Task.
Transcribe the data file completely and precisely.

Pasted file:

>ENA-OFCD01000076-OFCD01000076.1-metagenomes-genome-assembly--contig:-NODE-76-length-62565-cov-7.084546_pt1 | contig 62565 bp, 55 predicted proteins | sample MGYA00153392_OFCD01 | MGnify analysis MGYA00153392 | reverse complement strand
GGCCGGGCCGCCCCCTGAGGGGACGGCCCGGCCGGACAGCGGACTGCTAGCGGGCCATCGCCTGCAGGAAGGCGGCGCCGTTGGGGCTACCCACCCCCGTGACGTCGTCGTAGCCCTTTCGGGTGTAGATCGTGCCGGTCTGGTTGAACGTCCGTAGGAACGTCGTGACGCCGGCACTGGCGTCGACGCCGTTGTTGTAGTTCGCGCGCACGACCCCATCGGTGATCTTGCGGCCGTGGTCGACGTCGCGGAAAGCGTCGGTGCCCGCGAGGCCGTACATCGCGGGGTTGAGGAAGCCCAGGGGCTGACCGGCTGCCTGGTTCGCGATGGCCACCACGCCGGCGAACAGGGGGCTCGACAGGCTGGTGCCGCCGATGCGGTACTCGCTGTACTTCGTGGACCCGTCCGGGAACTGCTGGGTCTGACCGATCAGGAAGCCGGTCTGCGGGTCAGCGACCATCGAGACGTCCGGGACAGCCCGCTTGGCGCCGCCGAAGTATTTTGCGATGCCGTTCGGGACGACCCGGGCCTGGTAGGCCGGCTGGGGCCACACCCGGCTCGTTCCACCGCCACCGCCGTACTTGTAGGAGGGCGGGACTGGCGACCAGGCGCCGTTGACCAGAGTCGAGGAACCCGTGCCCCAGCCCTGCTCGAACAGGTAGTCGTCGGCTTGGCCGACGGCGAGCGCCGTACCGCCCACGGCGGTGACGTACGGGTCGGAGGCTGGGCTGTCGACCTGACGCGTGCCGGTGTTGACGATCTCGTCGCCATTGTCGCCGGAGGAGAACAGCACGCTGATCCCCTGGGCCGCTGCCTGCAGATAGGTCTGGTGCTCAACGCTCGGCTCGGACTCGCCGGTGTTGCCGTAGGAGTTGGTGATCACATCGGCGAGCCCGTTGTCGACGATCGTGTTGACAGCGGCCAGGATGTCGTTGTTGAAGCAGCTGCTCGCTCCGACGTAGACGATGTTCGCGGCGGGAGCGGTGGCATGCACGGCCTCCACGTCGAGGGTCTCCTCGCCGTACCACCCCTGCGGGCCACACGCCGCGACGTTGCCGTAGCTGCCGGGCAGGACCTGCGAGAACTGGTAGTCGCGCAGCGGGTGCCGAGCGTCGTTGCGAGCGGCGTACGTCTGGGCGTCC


>ENA-OFCD01000076-OFCD01000076.1-metagenomes-genome-assembly--contig:-NODE-76-length-62565-cov-7.084546_pt1 | contig 62565 bp, 55 predicted proteins | sample MGYA00153392_OFCD01 | MGnify analysis MGYA00153392 | reverse complement strand
GGCCGGGCCGCCCCCTGAGGGGACGGCCCGGCCGGACAGCGGACTGCTAGCGGGCCATCGCCTGCAGGAAGGCGGCGCCGTTGGGGCTACCCACCCCCGTGACGTCGTCGTAGCCCTTTCGGGTGTAGATCGTGCCGGTCTGGTTGAACGTCCGTAGGAACGTCGTGACGCCGGCACTGGCGTCGACGCCGTTGTTGTAGTTCGCGCGCACGACCCCATCGGTGATCTTGCGGCCGTGGTCGACGTCGCGGAAAGCGTCGGTGCCCGCGAGGCCGTACATCGCGGGGTTGAGGAAGCCCAGGGGCTGACCGGCTGCCTGGTTCGCGATGGCCACCACGCCGGCGAACAGGGGGCTCGACAGGCTGGTGCCGCCGATGCGGTACTCGCTGTACTTCGTGGACCCGTCCGGGAACTGCTGGGTCTGACCGATCAGGAAGCCGGTCTGCGGGTCAGCGACCATCGAGACGTCCGGGACAGCCCGCTTGGCGCCGCCGAAGTATTTTGCGATGCCGTTCGGGACGACCCGGGCCTGGTAGGCCGGCTGGGGCCACACCCGGCTCGTTCCACCGCCACCGCCGTACTTGTAGGAGGGCGGGACTGGCGACCAGGCGCCGTTGACCAGAGTCGAGGAACCCGTGCCCCAGCCCTGCTCGAACAGGTAGTCGTCGGCTTGGCCGACGGCGAGCGCCGTACCGCCCACGGCGGTGACGTACGGGTCGGAGGCTGGGCTGTCGACCTGACGCGTGCCGGTGTTGACGATCTCGTCGCCATTGTCGCCGGAGGAGAACAGCACGCTGATCCCCTGGGCCGCTGCCTGCAGATAGGTCTGGTGCTCAACGCTCGGCTCGGACTCGCCGGTGTTGCCGTAGGAGTTGGTGATCACATCGGCGAGCCCGTTGTCGACGATCGTGTTGACAGCGGCCAGGATGTCGTTGTTGAAGCAGCTGCTCGCTCCGACGTAGACGATGTTCGCGGCGGGAGCGGTGGCATGCACGGCCTCCACGTCGAGGGTCTCCTCGCCGTACCACCCCTGCGGGCCACACGCCGCGACGTTGCCGTAGCTGCCGGGCAGGACCTGCGAGAACTGGTAGTCGCGCAGCGGGTGCCGAGCGTCGTTGCGAGCGGCGTACGTCTGGGCGTCC